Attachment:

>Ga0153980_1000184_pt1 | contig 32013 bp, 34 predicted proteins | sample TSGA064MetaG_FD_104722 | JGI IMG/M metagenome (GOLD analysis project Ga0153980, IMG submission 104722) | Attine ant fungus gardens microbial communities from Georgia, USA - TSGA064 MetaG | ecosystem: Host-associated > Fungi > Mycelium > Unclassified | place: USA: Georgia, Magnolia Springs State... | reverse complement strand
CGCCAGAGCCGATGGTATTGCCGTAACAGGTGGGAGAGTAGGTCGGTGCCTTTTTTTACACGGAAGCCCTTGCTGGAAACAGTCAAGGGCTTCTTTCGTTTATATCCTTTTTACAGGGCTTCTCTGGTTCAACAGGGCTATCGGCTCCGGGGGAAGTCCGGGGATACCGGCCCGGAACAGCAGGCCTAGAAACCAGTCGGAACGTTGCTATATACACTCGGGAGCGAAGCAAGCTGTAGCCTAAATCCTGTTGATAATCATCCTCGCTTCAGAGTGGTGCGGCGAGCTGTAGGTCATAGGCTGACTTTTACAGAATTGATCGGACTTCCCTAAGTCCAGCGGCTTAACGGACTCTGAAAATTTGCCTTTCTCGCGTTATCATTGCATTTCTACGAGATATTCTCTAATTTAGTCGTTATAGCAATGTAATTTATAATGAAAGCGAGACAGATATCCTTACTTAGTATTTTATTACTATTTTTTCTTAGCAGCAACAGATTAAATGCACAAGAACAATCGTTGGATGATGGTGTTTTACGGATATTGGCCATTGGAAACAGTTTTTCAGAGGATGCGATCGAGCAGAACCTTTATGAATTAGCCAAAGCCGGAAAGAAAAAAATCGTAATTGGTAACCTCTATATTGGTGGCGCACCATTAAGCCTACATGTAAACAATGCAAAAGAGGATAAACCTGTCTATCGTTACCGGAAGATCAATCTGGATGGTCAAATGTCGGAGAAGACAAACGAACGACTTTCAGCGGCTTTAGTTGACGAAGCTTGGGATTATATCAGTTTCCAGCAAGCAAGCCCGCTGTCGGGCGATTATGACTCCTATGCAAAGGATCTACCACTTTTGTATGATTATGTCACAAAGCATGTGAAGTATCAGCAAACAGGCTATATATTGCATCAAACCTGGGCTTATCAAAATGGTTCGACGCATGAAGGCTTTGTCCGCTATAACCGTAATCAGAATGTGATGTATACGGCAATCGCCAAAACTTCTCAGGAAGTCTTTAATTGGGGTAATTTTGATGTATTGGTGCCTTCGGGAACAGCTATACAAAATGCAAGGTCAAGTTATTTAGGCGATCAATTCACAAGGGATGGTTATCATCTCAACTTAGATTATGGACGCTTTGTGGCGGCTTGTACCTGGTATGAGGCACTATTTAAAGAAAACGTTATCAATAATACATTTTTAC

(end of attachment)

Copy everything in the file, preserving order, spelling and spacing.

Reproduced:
>Ga0153980_1000184_pt1 | contig 32013 bp, 34 predicted proteins | sample TSGA064MetaG_FD_104722 | JGI IMG/M metagenome (GOLD analysis project Ga0153980, IMG submission 104722) | Attine ant fungus gardens microbial communities from Georgia, USA - TSGA064 MetaG | ecosystem: Host-associated > Fungi > Mycelium > Unclassified | place: USA: Georgia, Magnolia Springs State... | reverse complement strand
CGCCAGAGCCGATGGTATTGCCGTAACAGGTGGGAGAGTAGGTCGGTGCCTTTTTTTACACGGAAGCCCTTGCTGGAAACAGTCAAGGGCTTCTTTCGTTTATATCCTTTTTACAGGGCTTCTCTGGTTCAACAGGGCTATCGGCTCCGGGGGAAGTCCGGGGATACCGGCCCGGAACAGCAGGCCTAGAAACCAGTCGGAACGTTGCTATATACACTCGGGAGCGAAGCAAGCTGTAGCCTAAATCCTGTTGATAATCATCCTCGCTTCAGAGTGGTGCGGCGAGCTGTAGGTCATAGGCTGACTTTTACAGAATTGATCGGACTTCCCTAAGTCCAGCGGCTTAACGGACTCTGAAAATTTGCCTTTCTCGCGTTATCATTGCATTTCTACGAGATATTCTCTAATTTAGTCGTTATAGCAATGTAATTTATAATGAAAGCGAGACAGATATCCTTACTTAGTATTTTATTACTATTTTTTCTTAGCAGCAACAGATTAAATGCACAAGAACAATCGTTGGATGATGGTGTTTTACGGATATTGGCCATTGGAAACAGTTTTTCAGAGGATGCGATCGAGCAGAACCTTTATGAATTAGCCAAAGCCGGAAAGAAAAAAATCGTAATTGGTAACCTCTATATTGGTGGCGCACCATTAAGCCTACATGTAAACAATGCAAAAGAGGATAAACCTGTCTATCGTTACCGGAAGATCAATCTGGATGGTCAAATGTCGGAGAAGACAAACGAACGACTTTCAGCGGCTTTAGTTGACGAAGCTTGGGATTATATCAGTTTCCAGCAAGCAAGCCCGCTGTCGGGCGATTATGACTCCTATGCAAAGGATCTACCACTTTTGTATGATTATGTCACAAAGCATGTGAAGTATCAGCAAACAGGCTATATATTGCATCAAACCTGGGCTTATCAAAATGGTTCGACGCATGAAGGCTTTGTCCGCTATAACCGTAATCAGAATGTGATGTATACGGCAATCGCCAAAACTTCTCAGGAAGTCTTTAATTGGGGTAATTTTGATGTATTGGTGCCTTCGGGAACAGCTATACAAAATGCAAGGTCAAGTTATTTAGGCGATCAATTCACAAGGGATGGTTATCATCTCAACTTAGATTATGGACGCTTTGTGGCGGCTTGTACCTGGTATGAGGCACTATTTAAAGAAAACGTTATCAATAATACATTTTTAC